«“At Face(book) Value: Uses of Facebook in Hiring Processes and the Role of Identity in Social Networks” Introduction Facebook has become one of ...»
Assumption number four is similar to the concept of employee branding. Employee branding is a process whereby employees infuse organizational associations of products or brand attributes into their work behavior (Ind, 2001). For employees, this means the brand’s messages are to be incorporated into their everyday experiences instinctively (Mitchell, 2002), in what Harquail (2012) sees as a new twist on identity regulation through psychologically connecting the brand to the employee.
Given the themes and four employer assumptions resulting from the analysis of our
interviews, our study’s contribution to broader theoretical foundations occurs in three areas:
the expansion of the employee branding concept, the contestation of the freedom affiliated with virtual identity, and the creation of a new digital divide.
First, our results expand Ind’s (2001), Mitchell’s (2002) and Harquail’s (2012) conceptual definition of employee branding to include organizational preference to control prospective worker identity and behavior into on and off-line worlds. The original organizational definition limits employee branding to relationships with products mostly during work hours.
With SNSs, employee branding now enables potential employee identity regulation beyond aligning product branding with employees and more with company values, politics, appearances, behavior and religious preferences. Those who seek employment would need to conform to employer identity and behavior preferences in the virtual world, and in their online representation of what they do in the off-line world.
Second, our results contest Donath’s (1999), Turkle’s (2011) and Friedberg’s (2006) theoretical conceptions of virtual identity by challenging conceptions of the Internet as a place of freedom and escape for users. In essence, with employees now examining SNS content of potential employees, the freedom to publically create online identities is curtailed.
For those who seek employment, either documented online life outside of work will conform or will need to conform to employer preferences. If their documented online lives do not conform to employer preferences, then potential employees will need to create an online identity partial to potential employers. In the latter scenario, identity would still fall under a virtual definition, yet it is driven by exogenous instead of endogenous influences. Where the initial rise of the Internet enabled people to have multiple identities, our results suggest the diversity of online identities is likely to shrink. It is likely to adapt and become an extension of an employers hiring tool with individual virtual identity being compromised and at risk of becoming altered to present what an employer desires rather than an individual’s preferred identity.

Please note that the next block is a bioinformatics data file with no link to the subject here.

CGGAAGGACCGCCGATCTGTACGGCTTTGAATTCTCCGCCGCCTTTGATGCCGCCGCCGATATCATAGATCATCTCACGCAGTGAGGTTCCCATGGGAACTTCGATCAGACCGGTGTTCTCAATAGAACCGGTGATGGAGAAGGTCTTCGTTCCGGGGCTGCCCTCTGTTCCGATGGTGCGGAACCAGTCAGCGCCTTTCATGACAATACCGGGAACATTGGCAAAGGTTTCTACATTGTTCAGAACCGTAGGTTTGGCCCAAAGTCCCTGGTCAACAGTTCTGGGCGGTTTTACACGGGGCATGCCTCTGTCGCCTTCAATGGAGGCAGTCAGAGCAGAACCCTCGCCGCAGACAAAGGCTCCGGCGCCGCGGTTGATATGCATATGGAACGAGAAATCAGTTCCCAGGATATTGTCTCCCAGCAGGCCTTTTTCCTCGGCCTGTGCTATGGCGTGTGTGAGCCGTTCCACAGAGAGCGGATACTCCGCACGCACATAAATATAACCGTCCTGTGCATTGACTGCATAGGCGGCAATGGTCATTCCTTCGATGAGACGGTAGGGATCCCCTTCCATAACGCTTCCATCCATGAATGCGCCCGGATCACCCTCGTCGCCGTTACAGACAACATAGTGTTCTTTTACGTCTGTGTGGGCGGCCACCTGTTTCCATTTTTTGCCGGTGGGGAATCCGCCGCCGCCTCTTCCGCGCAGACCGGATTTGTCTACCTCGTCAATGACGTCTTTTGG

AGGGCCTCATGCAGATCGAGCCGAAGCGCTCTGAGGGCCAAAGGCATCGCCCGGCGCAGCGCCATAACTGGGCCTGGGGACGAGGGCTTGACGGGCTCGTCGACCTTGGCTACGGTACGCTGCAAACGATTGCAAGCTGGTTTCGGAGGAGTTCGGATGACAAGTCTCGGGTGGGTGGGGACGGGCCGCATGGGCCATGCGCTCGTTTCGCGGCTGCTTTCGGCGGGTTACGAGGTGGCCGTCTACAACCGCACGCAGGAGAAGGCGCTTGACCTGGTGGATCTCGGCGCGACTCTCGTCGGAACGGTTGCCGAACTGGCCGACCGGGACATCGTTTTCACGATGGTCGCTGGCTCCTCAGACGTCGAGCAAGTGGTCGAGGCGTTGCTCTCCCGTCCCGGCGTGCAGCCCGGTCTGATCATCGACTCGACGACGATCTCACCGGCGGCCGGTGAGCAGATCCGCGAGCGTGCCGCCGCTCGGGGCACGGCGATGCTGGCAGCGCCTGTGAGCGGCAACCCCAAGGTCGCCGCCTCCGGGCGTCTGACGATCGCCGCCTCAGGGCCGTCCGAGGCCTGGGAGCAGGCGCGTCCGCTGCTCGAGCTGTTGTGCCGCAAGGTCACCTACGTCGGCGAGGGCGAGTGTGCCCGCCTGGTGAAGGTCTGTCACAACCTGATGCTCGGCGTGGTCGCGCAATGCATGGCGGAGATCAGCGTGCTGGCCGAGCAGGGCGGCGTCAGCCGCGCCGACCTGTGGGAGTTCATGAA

The irony with this potential outcome of employer preference is that among users, Facebook is primarily conceived of and used for social purposes (Bumgarner, 2007; Lampe, Ellison, and Steinfield 2006; Ellison, Steinfield, and Lampe 2007; Zhao, Gramsmuck, and Martin, 2008). If employers are going to co-opt the original intention of Facebook and apply it to what they see as their benefit, then reverberations will likely be felt among SNS users with an eventual shift toward more “professional” content likely to occur. The content, uses
called “professional” values and preferences of employers.
Third, our results also create a new digital divide in terms of online identity. Those who are not dependent on seeking wage labor to sustain their lives in addition to those who own and/or manage businesses/organizations can enjoy more freedom in terms of creating their own virtual identities. Those who are in control get to define the identity or “brand” for the potential employees. Their freedom is curtailed creating a divide in online identity, where those who are financially secure may be themselves, with those who aren’t, can’t.
Although these findings shed light on a growing trend, the study was limited to employers within the Generation X group. For comparative purposes, an equal number of respondents in various industries would be vital to fully access the diversity of practices.
Perhaps researchers would find it fruitful to develop a survey that would reach beyond Generation X employers as a whole. Lastly, the study was limited to a total of nineteen interviews. Future studies may want to increase the number of employers interviewed if possible.
In conclusion, job seekers should be aware that their future employers are closely observing their Facebook profiles in search of a window into their personality. Though this practice raises many ethical issues, it is an emerging phenomenon that has no intention of slowing. Our paper questions if employers are overstepping their boundaries by using personal information for professional hiring decisions and whether or not this is appropriate.
The ethical question of whether employers are providing job candidates with equal opportunities or if image over qualification takes precedence has to be raised. Given the implications of the results of this study, perhaps a universal set of hiring guidelines that addresses the role of SNS content in hiring procedures needs to be publically debated.
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